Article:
Crime & Justice

Death toll rises to 54 in Pakistan suicide bombing, IS claims attack

(Update 1: updates death toll, adds details)

Islamabad, July 31 (EFE).- The death toll from a suicide bombing that targeted a political rally of a pro-Taliban party in Pakistan’s northwestern Bajaur tribal district rose to 54 on Monday evening even as the Islamic State claimed the attack.

A suicide bomber had blown himself near the stage of the political gathering organized by pro-Taliban Jamiat Ulema-e-Islam-Fazl (JUIF) religious-political party in the town of Khar on Sunday.

“The death toll has reached 54 while around 80 wounded people are undergoing treatment at different hospitals,” Niaz Mohammed, the head of the Khar police station, told EFE.

The IS claimed the attack on a telegram channel linked to the terror group.

Mohammad had also said that the preliminary probe had pointed at the IS-Khorasan Province – the Afghan arm of the IS – as the possible perpetrator.

He said said that the IS had targeted JUIF leadership and workers several times in the past.

Investigators from Counter-Terrorism Department (CTD) and other law enforcement agencies are carrying out a detailed probe into the attack.

“Some evidence has been collected from the scene which suggests that from 10 kg to 12 kg explosives was used in the blast,” Niaz said, adding that three suspects had been arrested so far.

The bombing was unanimously condemned by institutions and groups in the region, including the Tehreek-e-Taliban Pakistan (TTP) – the main Taliban faction in the country – and the Taliban-led Afghan government.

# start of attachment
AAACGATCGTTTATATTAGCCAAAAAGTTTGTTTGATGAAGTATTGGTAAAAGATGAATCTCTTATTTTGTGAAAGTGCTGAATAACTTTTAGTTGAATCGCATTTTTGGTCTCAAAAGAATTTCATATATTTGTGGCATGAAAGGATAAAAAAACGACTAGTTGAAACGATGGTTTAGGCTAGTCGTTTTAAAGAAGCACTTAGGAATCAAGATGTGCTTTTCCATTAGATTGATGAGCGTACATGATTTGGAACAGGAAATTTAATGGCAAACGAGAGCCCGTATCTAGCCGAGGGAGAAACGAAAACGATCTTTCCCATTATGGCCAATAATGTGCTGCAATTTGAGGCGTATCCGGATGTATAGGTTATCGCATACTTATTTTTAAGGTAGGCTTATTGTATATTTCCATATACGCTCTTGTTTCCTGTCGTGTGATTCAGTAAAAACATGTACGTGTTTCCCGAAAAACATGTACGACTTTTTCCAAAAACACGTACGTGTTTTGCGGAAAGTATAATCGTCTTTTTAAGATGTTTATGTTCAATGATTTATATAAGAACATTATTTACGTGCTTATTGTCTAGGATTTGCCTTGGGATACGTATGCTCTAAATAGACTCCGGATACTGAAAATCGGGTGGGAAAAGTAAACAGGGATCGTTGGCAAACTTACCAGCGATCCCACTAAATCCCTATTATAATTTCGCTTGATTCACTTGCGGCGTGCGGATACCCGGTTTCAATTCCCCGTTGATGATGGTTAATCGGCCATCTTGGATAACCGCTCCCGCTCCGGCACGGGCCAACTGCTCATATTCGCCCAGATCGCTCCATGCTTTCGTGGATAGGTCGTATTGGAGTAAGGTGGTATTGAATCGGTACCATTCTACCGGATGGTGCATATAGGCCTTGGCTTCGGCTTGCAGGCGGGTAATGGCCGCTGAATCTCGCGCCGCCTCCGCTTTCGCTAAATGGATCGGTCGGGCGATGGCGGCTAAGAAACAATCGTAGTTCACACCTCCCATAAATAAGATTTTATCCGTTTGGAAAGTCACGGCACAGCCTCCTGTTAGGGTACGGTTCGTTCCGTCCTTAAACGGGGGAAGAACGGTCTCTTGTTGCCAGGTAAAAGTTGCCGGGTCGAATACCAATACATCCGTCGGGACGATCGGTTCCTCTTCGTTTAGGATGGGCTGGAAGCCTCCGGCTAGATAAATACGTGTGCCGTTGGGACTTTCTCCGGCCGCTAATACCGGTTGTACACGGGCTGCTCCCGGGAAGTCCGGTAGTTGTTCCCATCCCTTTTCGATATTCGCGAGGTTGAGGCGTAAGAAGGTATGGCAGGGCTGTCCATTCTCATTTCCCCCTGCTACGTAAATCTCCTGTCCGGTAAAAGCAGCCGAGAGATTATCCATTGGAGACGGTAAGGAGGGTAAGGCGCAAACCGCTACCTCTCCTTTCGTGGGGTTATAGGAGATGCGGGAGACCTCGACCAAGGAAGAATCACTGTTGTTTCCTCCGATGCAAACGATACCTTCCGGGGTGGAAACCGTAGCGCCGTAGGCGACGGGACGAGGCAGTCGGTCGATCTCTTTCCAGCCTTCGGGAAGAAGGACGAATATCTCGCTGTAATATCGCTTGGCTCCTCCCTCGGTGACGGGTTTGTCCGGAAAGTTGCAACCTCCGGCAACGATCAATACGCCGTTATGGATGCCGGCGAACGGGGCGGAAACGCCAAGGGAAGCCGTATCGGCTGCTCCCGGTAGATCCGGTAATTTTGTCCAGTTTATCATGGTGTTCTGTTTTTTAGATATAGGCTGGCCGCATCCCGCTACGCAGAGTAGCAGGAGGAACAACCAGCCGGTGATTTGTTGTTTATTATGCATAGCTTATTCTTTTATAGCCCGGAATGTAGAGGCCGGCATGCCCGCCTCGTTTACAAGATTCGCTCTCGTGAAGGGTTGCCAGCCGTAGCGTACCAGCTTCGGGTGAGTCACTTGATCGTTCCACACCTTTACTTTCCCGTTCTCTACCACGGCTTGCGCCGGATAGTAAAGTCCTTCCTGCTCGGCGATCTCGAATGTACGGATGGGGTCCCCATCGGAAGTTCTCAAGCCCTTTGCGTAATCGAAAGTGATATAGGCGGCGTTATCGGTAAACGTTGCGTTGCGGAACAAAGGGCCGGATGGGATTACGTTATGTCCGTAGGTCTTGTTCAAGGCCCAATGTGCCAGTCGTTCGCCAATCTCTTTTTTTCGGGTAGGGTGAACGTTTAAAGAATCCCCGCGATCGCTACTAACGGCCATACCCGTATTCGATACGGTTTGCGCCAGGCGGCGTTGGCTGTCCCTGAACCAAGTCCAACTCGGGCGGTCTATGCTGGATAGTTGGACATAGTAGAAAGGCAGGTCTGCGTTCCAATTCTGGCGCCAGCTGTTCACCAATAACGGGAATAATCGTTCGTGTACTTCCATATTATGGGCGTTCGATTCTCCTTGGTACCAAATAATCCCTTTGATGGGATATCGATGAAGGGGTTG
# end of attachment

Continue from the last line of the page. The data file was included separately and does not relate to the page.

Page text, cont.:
The JUIF is headed by hardline cleric and politician Fazlur Rehman who has escaped at least two known bomb attacks in 2011 and 2014. Rehman is a strong supporter of the Afghan Taliban government.

In March the IS had claimed a suicide bombing that killed 10 people – including 9 police officers – in southern Pakistan.

In January, it carried out one of the worst attacks against Pakistani security forces in recent times, killing over a 100 people and wounding more than 50.

Since the Taliban takeover in Afghanistan, the TTP has increased its insurgent activities in Pakistan, fighting to overthrow the central government in Islamabad and impose its own brand of Shariah law.

Islamabad has accused the Afghan Taliban of providing “safe havens” to the TTP leadership and fighters on their soil.

The Afghan Taliban has denied the charges.

Bajaur, one of seven remote districts bordering Afghanistan, was previously a stronghold of the TTP fighters before the Pakistani military started an offensive in 2014. EFE


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